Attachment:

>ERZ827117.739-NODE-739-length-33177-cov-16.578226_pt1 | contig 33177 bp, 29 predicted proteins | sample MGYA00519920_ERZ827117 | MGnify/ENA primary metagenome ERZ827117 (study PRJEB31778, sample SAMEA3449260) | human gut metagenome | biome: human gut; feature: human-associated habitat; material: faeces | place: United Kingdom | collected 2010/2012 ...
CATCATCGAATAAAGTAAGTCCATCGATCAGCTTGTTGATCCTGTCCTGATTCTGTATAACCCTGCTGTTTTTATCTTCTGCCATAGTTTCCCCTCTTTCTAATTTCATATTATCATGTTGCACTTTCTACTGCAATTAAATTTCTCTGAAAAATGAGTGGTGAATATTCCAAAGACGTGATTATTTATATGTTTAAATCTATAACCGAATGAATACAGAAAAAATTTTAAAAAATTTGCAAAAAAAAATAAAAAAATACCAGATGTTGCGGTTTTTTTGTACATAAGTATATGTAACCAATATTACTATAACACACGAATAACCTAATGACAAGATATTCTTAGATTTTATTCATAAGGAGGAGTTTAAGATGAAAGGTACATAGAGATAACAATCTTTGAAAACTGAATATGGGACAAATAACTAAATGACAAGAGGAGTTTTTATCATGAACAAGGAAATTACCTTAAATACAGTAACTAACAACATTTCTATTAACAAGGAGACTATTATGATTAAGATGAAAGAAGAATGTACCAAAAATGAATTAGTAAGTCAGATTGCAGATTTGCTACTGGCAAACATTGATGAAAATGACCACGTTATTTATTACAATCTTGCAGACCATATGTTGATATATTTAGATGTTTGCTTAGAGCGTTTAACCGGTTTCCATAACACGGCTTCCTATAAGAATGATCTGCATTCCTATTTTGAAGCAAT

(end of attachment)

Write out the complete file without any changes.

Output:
>ERZ827117.739-NODE-739-length-33177-cov-16.578226_pt1 | contig 33177 bp, 29 predicted proteins | sample MGYA00519920_ERZ827117 | MGnify/ENA primary metagenome ERZ827117 (study PRJEB31778, sample SAMEA3449260) | human gut metagenome | biome: human gut; feature: human-associated habitat; material: faeces | place: United Kingdom | collected 2010/2012 ...
CATCATCGAATAAAGTAAGTCCATCGATCAGCTTGTTGATCCTGTCCTGATTCTGTATAACCCTGCTGTTTTTATCTTCTGCCATAGTTTCCCCTCTTTCTAATTTCATATTATCATGTTGCACTTTCTACTGCAATTAAATTTCTCTGAAAAATGAGTGGTGAATATTCCAAAGACGTGATTATTTATATGTTTAAATCTATAACCGAATGAATACAGAAAAAATTTTAAAAAATTTGCAAAAAAAAATAAAAAAATACCAGATGTTGCGGTTTTTTTGTACATAAGTATATGTAACCAATATTACTATAACACACGAATAACCTAATGACAAGATATTCTTAGATTTTATTCATAAGGAGGAGTTTAAGATGAAAGGTACATAGAGATAACAATCTTTGAAAACTGAATATGGGACAAATAACTAAATGACAAGAGGAGTTTTTATCATGAACAAGGAAATTACCTTAAATACAGTAACTAACAACATTTCTATTAACAAGGAGACTATTATGATTAAGATGAAAGAAGAATGTACCAAAAATGAATTAGTAAGTCAGATTGCAGATTTGCTACTGGCAAACATTGATGAAAATGACCACGTTATTTATTACAATCTTGCAGACCATATGTTGATATATTTAGATGTTTGCTTAGAGCGTTTAACCGGTTTCCATAACACGGCTTCCTATAAGAATGATCTGCATTCCTATTTTGAAGCAAT